That first venture, according to Matt, gave him the “confidence boost,” knowledge and experience to return to the states a “more refined pro wrestler.”
“I remember stepping off the plane and just taking the first deep breath and it just smelling like Japan,” Matt said, “and it was just — that for me, it was eye opening. It was the most I’d wrestled in short amount of time… I was beyond proud of what I was doing and the team I was a part of.”
Mike said Japan is where Matt, who stands at 5-foot-8 and weighs in at 165 pounds, made an “international name for himself,” specifically with Dragon Gate.
“He was in Japan when he got the call that WWE wanted to sign him because I know they saw it and saw what he had done over there,” Mike said.
What was great about Japan for Matt is that he was able to set himself apart, not only through who he faced in the ring, but into the details of using a different costume maker.
“I gained lot of advantages,” Matt said. “When you work with guys as good as the guys in Japan, [they] rub off on you — their style, their finesse.”
Mike’s first trip to the Land of the Rising Sun was in October 2013, also with Dragon Gate, which is where the Yoga Monster was born.
“From the moment I started doing [the Yoga Monster character], I realized this is what I should have been doing all along,” Mike said. “But sometimes you don’t the destination you’re heading to until the journey takes you there… It’s so natural for me. I’m never at a loss of what to do because this is exactly who I am.”
Mike said he thought if there was any place or time to try out a new persona, it was in Japan.
“You just say, ‘yoga,’ and it describes everything that you need to know. So they got it, and I realized that it would translate over here, too,” Mike said.
But Mike’s journey to Dragon Gate wasn’t an easy one. He got there “by scratching and clawing and begging and trying really hard” — and learning Japanese.
When Gabe Sapolsky ran Dragon Gate USA, Mike said, the company held tryouts once per year in the United States. Mike attended tryouts in 2011, 2012 and 2013. While he took the advice from each session to heart, he also learned “some basic Japanese.”
After receiving more suggestions at the 2013 tryout, Mike told them — in Japanese — that he wanted to train in Japan.
“The thing was, I’m not asking, ‘Hey, fly me over and put me at Korakuen Hall,'” Mike said. “I said, ‘Look, you come here once a year, I train with you and that’s good, but I can’t learn much. I want to train with you everyday.'”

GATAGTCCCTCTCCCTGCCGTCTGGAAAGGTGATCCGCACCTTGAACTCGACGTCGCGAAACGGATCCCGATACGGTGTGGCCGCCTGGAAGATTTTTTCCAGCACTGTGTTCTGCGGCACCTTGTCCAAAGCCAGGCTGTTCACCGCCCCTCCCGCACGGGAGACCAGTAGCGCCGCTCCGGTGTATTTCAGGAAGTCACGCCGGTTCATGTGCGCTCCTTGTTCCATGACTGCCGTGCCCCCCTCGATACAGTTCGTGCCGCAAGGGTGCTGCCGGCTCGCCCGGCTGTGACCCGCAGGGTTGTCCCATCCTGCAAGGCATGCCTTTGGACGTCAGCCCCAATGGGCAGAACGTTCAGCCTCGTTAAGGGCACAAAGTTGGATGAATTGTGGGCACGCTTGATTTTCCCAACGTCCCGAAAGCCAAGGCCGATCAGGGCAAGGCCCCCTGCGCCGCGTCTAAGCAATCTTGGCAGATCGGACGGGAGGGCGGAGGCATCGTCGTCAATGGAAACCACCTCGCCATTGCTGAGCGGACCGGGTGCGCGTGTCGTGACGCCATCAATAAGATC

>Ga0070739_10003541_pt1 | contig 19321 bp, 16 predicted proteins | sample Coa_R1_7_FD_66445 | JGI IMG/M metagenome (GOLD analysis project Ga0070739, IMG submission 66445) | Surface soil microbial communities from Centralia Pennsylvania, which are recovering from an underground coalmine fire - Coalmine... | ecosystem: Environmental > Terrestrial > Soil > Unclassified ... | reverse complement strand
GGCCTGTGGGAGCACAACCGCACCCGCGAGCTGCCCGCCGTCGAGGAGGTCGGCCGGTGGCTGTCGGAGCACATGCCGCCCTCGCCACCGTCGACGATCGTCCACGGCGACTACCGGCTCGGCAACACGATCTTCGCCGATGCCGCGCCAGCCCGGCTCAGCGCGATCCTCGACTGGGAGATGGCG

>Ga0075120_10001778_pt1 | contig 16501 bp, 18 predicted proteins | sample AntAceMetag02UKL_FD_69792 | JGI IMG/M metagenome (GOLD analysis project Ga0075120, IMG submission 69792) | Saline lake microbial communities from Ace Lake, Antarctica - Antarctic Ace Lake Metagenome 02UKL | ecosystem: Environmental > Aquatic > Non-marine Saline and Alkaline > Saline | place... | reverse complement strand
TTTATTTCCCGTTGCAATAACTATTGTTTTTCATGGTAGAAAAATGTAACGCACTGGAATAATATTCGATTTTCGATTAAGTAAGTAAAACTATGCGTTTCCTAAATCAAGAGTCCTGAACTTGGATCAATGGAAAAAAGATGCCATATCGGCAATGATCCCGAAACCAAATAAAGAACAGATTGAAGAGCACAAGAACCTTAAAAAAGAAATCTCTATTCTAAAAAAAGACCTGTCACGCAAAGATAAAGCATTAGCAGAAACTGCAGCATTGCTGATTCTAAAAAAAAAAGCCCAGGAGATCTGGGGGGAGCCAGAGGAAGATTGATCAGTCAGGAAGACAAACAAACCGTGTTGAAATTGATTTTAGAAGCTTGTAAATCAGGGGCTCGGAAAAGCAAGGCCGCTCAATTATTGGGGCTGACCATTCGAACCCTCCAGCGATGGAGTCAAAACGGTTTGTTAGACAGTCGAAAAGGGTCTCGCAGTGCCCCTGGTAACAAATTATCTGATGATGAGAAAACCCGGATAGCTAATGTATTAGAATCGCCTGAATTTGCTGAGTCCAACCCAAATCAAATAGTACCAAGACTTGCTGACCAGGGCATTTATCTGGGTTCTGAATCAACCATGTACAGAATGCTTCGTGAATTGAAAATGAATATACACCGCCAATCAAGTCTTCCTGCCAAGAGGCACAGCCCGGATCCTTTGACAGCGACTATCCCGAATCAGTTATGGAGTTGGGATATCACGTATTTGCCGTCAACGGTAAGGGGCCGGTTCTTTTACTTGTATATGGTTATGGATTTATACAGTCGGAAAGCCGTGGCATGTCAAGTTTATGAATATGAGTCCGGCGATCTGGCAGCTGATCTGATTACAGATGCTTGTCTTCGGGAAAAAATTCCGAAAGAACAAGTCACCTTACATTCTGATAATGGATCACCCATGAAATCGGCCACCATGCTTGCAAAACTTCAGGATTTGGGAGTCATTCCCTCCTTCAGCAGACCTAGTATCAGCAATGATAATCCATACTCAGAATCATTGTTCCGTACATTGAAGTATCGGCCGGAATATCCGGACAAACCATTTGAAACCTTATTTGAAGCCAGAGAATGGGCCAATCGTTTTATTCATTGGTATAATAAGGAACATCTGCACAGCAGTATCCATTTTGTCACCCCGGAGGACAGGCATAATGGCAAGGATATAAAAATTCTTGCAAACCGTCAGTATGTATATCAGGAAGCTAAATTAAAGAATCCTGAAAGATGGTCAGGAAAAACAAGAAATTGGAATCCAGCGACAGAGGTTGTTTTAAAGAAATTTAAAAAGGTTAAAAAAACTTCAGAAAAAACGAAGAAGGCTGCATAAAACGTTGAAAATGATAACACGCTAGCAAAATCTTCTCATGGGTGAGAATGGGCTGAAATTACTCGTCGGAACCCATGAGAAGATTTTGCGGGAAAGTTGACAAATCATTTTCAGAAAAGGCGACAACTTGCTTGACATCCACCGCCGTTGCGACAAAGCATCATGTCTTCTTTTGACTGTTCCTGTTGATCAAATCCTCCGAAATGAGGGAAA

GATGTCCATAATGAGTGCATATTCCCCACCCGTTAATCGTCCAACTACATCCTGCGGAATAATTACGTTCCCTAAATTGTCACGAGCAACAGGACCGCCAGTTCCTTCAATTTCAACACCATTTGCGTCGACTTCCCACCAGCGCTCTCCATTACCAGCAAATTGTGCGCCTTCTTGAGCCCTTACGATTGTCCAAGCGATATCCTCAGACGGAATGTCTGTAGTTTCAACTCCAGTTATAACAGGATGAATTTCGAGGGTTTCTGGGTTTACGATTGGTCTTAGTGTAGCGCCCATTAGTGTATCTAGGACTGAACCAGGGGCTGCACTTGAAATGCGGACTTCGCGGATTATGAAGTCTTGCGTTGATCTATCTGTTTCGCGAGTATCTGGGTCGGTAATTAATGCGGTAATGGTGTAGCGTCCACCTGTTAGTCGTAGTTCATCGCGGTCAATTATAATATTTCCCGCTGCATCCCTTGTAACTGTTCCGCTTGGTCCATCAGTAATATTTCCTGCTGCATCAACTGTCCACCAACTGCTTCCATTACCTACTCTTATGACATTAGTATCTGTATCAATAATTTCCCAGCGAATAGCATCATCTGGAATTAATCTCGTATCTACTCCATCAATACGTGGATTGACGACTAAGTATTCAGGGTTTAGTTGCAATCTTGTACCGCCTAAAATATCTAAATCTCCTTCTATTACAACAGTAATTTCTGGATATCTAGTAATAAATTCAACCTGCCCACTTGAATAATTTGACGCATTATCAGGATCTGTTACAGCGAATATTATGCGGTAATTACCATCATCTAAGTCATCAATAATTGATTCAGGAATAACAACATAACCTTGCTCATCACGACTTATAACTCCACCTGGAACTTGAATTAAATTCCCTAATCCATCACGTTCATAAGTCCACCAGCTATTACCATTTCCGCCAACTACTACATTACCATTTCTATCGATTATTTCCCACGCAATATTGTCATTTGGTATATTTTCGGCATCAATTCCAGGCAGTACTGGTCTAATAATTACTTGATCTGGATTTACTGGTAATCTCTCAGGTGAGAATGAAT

Twenty minutes later, Dragon Gate officials told Mike that if he flew himself to Japan, they would train him.
“Once I was over there, I trained with them every day … It was just a long slog, but I finally got there,” Mike said.
In addition to being a place where the Sydals grew as wrestlers, Dragon Gate also served as the backdrop for the first time they would team together in the squared circle. They faced off against the team of Mad Blankey, which consists of Punch Tominaga and Yamato.
That 2015 match was a milestone moment for Mike.
“We had that match, and then I realized I finally got what I was looking for,” Mike said. “I didn’t really know it, but after that, if Dorothy’s house falls on me and crushes my legs or for whatever reason I have to quit wrestling, I got what I needed to get out of it. So the rest is all just icing on the cake.”
That match in Shizuoak, Japan, was, for Matt, “long, long overdue.”
“It was a very memorable experience, and of course we killed it,” Matt said. “The crowd was amazing. And I went into it thinking it was just a regular match, but it really felt special when I was out there with Mike… [and to] really be in the thick of it together.”
When asked if WWE is an end-goal for his wrestling career, the Yoga Monster said no — he wrestles because it’s fun and it’s an outlet to tell others about yoga, which he teaches monthly at Windy Wine Vineyard in St. Joseph, Mo.
“The reason I’m in wrestling at this point is because I love it. It’s fun. Because it gives me a chance to see my friends who are spread out throughout the country and the world and because it gives me a forum to spread the good word about yoga,” said Mike, who also works full-time as a librarian for a community college in Kansas City, Mo.
However, that’s not to say if the opportunity presents itself to spread that good word to a new or bigger group, he wouldn’t rule it out completely.
“I would probably be interested in taking that,” said Mike, who also wrestles as Ken Dharma for the National Wrasslin’ League in Kansas City, Mo., “or if I see an opportunity to go see some old friends I haven’t seen for a long time, then I would take that opportunity, too. So those are my goals, I’m just trying to hang out with my people and spread the positive vibes.”
As far as the former Evan Bourne’s future in the business, while he is no longer with New Japan Pro Wrestling as of late 2016, he simply wants to “make wrestling in general better.” (In September 2016, Matt was arrested at the Kansai Airport Osaka for cannabis possession, and was eventually put on probation.)
“I still feel like I’ve got a lot left to accomplish and [I’m not set] to hooking my hopes on any set [goals]… I want to continue the run I’ve had with the fantastic tag and six-man matches. I just want to make sure people still love wrestling for the next generation to come,” Matt said.
Though away from the WWE Universe since 2014, Matt, who currently lives in Clearwater, Fla., said he is glad to have had the opportunity with the company. The former WWE tag team champion said he had “a lot more resources” at his disposal than he realized or utilized.
“It was on me to take more advantage of all the opportunities I got,” Matt said, “and I did the best I could at the time, but I can only imagine what things would be like if I was back there now.”